I Tried It: Downhill Skiing

As an East Coaster, I’ve always dreaded winter. But when my ski- and snowboard-loving husband and I moved to Colorado this past year—a state known for some of the best ski resorts in the worldI decided it was time to give winter a fair shot. Skiing seemed like one way to have fun and burn some calories so I signed up for a Women’s Program at a local resort.


My expectations were pretty low. I’d skied once before and the experience left me a little fearful and my first day of lessons was no different. I had a hard time and just felt out of control. If I hadn’t paid for the 6-week program up front, I probably wouldn’t have gone back. But I did go back, and that’s when things clicked. I’m still skiing—and improving.

And I’m even having fun! If you’re thinking about trying downhill skiing, here are some things to keep in mind:

What to Expect:
It may take a while to figure out the basics of skiing and feel comfortable. The mechanics of skiing are based upon some very simple concepts, but they might be hard to grasp. If you don’t “get it” right away just keep trying and eventually you will! (There are a few people that pick it up incredibly fast, but they are not in the majority.)


Getting Started:
If you want to learn how to ski, take proper lessons. (Having a family member or significant other teach you may end in an argument!) Pretty much any ski resort will offer private (one-on-one) or group lessons. Group lessons usually include ten or fewer students and are great if you are learning with friends or do better a group setting. If you feel pressured or intimidated by others, a private lesson may be the way to go.



Wearing proper clothing can make the difference between a good day and a bad day on the slopes. For your outer layers choose a waterproof jacket and snow pants that have ventilation for when your body temperature rises. Add a fleece, which you can remove if you start to get hot. Finally, wear a base layer under. I like wearing a wool shirt that keeps me warm and wicks away moisture and capri pants that won’t get bunched up in the top of my boots.

Wear gloves (or mittens) with a removable liner so you can adjust your temperature. If it’s windy or cold out, you might want to wear a neck warmer that can fold up to cover your face—it can get very cold on the chair lifts! Also, purchase a pair of ski socks, which provide extra support in areas where your boots apply pressure and also wick away moisture.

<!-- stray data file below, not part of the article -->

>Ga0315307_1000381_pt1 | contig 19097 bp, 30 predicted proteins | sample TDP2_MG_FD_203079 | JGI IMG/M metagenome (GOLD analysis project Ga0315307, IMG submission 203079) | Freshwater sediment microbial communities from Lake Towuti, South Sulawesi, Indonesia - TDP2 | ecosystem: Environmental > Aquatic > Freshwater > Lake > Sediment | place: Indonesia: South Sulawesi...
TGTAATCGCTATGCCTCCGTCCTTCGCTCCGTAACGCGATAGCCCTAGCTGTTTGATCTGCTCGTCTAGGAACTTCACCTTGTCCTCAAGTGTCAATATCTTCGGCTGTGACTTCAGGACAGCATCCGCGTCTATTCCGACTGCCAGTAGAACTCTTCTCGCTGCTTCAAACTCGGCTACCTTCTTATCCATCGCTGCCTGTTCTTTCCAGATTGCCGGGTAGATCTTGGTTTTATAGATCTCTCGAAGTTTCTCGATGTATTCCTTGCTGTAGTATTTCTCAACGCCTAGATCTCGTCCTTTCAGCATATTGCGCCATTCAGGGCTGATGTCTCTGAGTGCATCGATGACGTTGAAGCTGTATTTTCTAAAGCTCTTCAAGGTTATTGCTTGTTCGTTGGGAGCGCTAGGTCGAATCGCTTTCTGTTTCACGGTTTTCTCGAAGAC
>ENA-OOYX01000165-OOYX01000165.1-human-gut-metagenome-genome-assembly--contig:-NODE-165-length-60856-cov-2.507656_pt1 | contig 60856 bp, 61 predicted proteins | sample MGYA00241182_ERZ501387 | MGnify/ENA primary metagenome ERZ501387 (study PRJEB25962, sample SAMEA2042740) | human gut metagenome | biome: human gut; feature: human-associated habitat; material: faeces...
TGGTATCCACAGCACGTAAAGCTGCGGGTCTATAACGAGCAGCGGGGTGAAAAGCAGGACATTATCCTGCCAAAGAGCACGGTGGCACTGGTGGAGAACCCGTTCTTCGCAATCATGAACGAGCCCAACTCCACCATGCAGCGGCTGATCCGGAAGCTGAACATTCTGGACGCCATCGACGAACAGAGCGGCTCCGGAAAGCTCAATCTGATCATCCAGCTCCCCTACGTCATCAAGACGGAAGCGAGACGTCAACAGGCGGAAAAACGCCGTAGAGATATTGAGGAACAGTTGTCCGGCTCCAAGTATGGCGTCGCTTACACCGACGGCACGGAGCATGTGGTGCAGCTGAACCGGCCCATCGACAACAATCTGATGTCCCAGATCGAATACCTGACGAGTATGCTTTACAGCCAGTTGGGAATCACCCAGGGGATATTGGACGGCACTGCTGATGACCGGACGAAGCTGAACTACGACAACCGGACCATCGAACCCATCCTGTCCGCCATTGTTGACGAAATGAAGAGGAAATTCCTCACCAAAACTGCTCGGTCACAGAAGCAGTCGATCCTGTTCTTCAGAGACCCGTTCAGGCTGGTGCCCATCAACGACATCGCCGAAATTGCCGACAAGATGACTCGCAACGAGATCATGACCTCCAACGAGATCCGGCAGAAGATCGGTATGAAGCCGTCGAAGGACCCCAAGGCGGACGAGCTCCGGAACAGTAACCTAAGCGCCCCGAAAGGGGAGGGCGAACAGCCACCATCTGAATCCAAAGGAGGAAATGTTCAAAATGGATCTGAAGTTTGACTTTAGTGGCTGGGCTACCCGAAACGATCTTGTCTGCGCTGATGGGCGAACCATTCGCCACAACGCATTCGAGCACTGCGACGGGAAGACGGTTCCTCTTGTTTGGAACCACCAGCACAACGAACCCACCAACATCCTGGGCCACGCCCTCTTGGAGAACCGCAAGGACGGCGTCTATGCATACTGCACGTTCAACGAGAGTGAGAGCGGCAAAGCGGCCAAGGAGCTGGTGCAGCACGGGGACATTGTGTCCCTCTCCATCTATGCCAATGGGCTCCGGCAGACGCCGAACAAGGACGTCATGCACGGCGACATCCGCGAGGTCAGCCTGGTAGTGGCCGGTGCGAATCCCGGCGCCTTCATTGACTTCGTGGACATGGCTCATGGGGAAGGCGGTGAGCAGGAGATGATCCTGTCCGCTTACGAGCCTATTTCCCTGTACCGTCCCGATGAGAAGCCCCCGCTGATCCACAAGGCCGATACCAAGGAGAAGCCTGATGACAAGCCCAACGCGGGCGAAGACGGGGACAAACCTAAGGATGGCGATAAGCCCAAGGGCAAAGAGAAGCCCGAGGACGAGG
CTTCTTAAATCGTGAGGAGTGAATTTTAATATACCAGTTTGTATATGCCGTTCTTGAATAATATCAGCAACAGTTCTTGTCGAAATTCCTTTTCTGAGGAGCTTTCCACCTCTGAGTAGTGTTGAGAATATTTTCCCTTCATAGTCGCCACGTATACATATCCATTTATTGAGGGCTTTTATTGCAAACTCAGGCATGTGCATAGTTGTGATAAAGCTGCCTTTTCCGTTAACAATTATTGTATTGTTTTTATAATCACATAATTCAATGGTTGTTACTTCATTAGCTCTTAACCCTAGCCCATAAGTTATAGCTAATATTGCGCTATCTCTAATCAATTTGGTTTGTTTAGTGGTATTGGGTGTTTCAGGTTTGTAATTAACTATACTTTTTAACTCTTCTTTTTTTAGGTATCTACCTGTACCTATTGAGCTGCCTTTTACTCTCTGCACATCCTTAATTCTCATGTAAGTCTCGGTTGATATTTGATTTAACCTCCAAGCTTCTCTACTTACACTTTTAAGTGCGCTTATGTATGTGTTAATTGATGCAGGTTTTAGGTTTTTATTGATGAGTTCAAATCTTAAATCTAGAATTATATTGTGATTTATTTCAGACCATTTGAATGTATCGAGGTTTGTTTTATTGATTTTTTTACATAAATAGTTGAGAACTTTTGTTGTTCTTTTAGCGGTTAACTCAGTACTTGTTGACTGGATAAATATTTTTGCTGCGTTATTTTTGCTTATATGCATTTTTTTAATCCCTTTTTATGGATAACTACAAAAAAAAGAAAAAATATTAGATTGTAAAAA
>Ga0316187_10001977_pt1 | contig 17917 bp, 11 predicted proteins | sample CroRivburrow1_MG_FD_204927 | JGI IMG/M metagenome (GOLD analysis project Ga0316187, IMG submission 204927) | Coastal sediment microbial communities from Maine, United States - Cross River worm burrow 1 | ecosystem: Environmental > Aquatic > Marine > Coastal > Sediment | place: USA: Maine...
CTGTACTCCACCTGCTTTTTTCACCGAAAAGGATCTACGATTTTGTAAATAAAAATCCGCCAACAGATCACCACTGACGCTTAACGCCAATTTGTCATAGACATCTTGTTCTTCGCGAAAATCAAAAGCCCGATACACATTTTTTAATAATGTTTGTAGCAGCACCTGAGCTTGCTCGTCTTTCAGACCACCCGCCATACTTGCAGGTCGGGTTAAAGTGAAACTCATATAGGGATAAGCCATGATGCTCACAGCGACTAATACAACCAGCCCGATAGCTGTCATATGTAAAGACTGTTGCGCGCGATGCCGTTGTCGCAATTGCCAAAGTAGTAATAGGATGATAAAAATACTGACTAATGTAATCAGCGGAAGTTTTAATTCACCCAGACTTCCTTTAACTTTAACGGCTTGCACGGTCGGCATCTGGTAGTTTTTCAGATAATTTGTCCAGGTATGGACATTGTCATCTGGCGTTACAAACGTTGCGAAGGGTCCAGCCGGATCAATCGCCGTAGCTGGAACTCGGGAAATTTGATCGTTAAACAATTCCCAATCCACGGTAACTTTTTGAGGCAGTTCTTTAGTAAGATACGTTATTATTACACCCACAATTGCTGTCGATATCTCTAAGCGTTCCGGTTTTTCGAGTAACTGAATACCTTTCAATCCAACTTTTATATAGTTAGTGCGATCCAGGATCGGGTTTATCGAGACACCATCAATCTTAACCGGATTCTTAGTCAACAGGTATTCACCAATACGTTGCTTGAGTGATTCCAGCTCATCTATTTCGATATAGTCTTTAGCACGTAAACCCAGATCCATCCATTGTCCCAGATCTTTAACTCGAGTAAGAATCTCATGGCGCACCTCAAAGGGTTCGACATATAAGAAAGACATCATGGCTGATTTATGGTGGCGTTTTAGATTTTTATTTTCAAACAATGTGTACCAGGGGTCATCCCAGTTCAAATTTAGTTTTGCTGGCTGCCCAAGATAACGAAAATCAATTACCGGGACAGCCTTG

Having a helmet on will help protect your head from a possible injury—it’s better to be safe than sorry! Goggles are also a necessity: Make sure that you choose a pair that fits with your helmet properly and doesn’t block your peripheral vision.

Boots, skis, and poles can be rented at any ski mountain; many beginner packages include rental fees.


Helpful Hints:

  • Apply sunscreen on your face in the morning and throughout the day—the sunlight reflected off the snow can lead to a nasty sunburn. Keep tissues and lip balm (preferably with SPF protection) and use as needed.
  • A common skiing fear is about riding on the chairlift. Some move incredibly fast and it can take a few attempts to load and unload properly. Standing up and skiing straight ahead will get you off most chairlifts safely.
  • My first (and most helpful) piece of advice for your first attempt at skiing is don’t be afraid to fall. I fell at least ten times during my first lesson. Once I fell the first time, I realized that it wasn’t a big deal and I could just get right up and try again.
  • Stopping is probably the most valuable skill that you will learn—and once you master that, you can do anything. Your teacher may show you how to turn your skis perpendicular to the slope or to do the “pizza technique“.

Also Read:

9 Ways to Burn Calories- Just by Playing in the Snow!

The Ultimate Pre-Ski/Snowboard Workout

Best Places to Run in Denver


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